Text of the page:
Joined: Sep 2009
Posts: 13,481
Yikes! 10000 Post Club Member
Offline
Yikes! 10000 Post Club Member
Joined: Sep 2009
Posts: 13,481
Let's not forget that most keyboards measure velocity based on the time it takes for a key to trigger two sequential/staggered rubber contact switches.

Just how much precision can we expect from such an arrangement?

Joined: Mar 2014
Posts: 1,034
N
1000 Post Club Member
Offline
1000 Post Club Member
N
Joined: Mar 2014
Posts: 1,034
Originally Posted by nicknameTaken
Originally Posted by MacMacMac
Simple ... just press gently and you get ppp. Press forcefully and you get fff.
Originally Posted by nicknameTaken
What if I want to knowingly want to play in the muffled timbre ( ppp), and then in the really bright timbre (fff) ? Depending on the piano...
If your piano cannot oblige it's the fault of the piano. MIDI has nothing at all to do with that.


I see. Then the RD-2000 can't do that. It wasn't as big as an issue on the hybrids I checked on so far, but none of them could reach close to the max value of midi.
The Yamaha CLP 695 for instance had a bump at around 105 to 127, instead of being able to hit inbetween.
The Kawai CA78 did not hit higher than 112.

What do you mean? I actually reached 127 very easily on CA98 on standard settings, had to change keyboard touch to heavy, but even on heavy I can still reach 127 pretty easy. CA78 shouldn't be different in that regard.

Joined: Sep 2009
Posts: 13,481
Yikes! 10000 Post Club Member
Offline
Yikes! 10000 Post Club Member
Joined: Sep 2009
Posts: 13,481
My Clav won't go above 110. Maybe it would if I used the hammer of Thor. But not otherwise.
Maybe if I put it on "light" instead of "medium"?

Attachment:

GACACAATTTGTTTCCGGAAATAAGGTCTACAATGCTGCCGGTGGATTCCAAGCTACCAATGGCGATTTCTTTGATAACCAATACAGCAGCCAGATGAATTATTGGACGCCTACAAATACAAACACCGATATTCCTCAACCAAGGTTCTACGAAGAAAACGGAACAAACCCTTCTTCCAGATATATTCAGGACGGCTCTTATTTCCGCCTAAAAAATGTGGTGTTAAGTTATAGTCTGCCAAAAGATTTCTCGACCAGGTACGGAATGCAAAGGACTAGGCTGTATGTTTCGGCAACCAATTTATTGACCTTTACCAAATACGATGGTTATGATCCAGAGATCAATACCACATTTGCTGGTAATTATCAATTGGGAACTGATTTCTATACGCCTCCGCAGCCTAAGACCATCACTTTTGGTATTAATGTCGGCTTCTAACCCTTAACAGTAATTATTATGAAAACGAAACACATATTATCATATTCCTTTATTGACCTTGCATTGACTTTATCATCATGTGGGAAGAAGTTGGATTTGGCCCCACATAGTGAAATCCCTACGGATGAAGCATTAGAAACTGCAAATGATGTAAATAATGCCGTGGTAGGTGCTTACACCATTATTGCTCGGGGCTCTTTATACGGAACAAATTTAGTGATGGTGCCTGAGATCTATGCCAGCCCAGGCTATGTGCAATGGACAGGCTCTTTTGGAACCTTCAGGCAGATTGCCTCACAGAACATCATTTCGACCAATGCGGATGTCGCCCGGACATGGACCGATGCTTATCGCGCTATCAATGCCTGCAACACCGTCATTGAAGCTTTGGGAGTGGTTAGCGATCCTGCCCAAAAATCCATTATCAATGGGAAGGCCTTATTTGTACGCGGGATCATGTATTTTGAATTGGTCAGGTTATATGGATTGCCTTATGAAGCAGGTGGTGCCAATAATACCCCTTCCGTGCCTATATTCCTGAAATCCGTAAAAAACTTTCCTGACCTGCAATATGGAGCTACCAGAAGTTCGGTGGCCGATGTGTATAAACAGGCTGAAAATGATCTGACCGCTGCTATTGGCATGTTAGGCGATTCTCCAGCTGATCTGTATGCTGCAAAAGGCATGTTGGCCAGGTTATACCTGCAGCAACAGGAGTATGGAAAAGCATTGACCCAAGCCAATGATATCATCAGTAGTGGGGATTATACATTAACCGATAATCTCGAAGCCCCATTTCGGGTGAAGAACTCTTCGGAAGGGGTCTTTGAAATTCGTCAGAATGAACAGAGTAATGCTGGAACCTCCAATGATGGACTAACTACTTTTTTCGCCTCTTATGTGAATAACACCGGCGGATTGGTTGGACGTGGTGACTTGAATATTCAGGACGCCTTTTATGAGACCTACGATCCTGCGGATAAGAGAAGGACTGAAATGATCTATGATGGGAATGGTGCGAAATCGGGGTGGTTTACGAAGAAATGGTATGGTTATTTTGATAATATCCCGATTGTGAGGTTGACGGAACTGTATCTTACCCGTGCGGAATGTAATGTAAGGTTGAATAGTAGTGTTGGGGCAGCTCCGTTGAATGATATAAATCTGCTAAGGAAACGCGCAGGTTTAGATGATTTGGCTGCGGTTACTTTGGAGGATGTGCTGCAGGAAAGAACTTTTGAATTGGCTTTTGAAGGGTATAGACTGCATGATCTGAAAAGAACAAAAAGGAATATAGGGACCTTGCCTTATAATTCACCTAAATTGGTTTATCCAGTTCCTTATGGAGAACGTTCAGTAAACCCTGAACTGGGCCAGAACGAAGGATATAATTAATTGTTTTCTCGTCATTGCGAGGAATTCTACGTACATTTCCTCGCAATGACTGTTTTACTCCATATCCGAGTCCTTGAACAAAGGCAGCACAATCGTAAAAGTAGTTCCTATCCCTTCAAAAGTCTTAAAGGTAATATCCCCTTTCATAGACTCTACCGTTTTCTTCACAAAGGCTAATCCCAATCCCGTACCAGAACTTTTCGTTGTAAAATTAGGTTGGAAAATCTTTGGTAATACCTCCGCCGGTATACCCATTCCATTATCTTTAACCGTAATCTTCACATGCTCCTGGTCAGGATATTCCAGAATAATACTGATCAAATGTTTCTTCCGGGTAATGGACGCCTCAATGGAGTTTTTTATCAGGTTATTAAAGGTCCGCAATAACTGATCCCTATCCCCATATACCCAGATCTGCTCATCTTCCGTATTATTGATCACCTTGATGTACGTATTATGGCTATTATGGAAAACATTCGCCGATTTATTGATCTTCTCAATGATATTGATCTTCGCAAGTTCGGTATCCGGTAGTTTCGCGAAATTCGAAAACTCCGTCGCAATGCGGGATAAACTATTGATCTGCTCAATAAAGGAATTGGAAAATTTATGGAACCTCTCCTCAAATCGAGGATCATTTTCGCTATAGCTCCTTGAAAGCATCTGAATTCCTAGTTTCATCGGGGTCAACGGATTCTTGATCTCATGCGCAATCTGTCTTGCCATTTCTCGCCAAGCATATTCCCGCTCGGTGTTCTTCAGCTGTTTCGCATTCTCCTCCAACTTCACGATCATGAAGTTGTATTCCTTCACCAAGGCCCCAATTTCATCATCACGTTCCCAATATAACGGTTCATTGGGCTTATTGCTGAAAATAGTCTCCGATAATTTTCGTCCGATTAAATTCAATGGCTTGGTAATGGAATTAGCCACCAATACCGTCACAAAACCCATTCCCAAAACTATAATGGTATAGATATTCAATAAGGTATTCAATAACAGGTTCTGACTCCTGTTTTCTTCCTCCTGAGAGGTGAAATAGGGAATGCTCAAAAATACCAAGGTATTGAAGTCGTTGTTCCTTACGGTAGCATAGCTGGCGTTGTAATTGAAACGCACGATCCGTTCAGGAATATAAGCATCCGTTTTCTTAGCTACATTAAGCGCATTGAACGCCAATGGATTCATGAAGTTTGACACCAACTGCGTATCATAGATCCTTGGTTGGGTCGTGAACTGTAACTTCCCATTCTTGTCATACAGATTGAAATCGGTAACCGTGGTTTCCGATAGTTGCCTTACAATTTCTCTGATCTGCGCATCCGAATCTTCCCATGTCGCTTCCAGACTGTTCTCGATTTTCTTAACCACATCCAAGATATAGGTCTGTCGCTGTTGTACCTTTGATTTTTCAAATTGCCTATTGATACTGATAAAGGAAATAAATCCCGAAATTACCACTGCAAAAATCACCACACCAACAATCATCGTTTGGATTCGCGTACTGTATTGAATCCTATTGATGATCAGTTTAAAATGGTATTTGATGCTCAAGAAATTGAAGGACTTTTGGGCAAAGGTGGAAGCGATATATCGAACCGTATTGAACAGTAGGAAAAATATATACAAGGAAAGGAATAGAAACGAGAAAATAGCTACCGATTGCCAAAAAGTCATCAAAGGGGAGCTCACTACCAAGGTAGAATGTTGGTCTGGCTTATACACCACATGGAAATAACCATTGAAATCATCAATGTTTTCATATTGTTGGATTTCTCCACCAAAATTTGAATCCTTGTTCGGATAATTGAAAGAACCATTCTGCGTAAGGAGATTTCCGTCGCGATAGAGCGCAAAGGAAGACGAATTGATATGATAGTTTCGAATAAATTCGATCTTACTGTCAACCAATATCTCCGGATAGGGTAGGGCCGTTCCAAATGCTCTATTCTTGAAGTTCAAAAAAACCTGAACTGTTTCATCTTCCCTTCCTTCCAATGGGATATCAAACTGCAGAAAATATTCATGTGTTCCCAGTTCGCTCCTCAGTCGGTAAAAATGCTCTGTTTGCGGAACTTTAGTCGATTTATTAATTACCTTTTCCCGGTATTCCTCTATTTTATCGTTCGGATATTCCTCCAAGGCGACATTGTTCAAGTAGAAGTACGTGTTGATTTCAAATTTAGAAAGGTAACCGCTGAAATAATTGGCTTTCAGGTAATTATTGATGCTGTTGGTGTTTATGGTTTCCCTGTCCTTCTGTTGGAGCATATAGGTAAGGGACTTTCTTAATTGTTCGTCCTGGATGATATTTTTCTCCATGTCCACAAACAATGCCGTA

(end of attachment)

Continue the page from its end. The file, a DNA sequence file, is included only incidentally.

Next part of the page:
But it doesn't really matter. Not at all. With a VST and a velocity curve app I can do it all.
Originally Posted by Nordomus
I actually reached 127 very easily on CA98 on standard settings, had to change keyboard touch to heavy, but even on heavy I can still reach 127 pretty easy. CA78 shouldn't be different in that regard.

Joined: Jun 2019
Posts: 1,635
1000 Post Club Member
Offline
1000 Post Club Member
Joined: Jun 2019
Posts: 1,635
Originally Posted by MacMacMac
Let's not forget that most keyboards measure velocity based on the time it takes for a key to trigger two sequential/staggered rubber contact switches.

Just how much precision can we expect from such an arrangement?

With a keyboard controller working at 1MHz, you could get a precision of about 0.000001 seconds between the triggering of a sensor and the next one. I think the sensitivity in our fingers between a forte and what for us is a slightly higher velocity is in the order of a few tenths of a second.

Joined: Sep 2009
Posts: 13,481
Yikes! 10000 Post Club Member
Offline
Yikes! 10000 Post Club Member
Joined: Sep 2009
Posts: 13,481
The limitation is not in the electronics. It's in the rubber!

Joined: Oct 2018
Posts: 391
N
Full Member
Offline
Full Member
N
Joined: Oct 2018
Posts: 391
Originally Posted by MacMacMac
The limitation is not in the electronics. It's in the rubber!


Thats only for SLABS, right? Hybrids don't use rubber contacts, do they?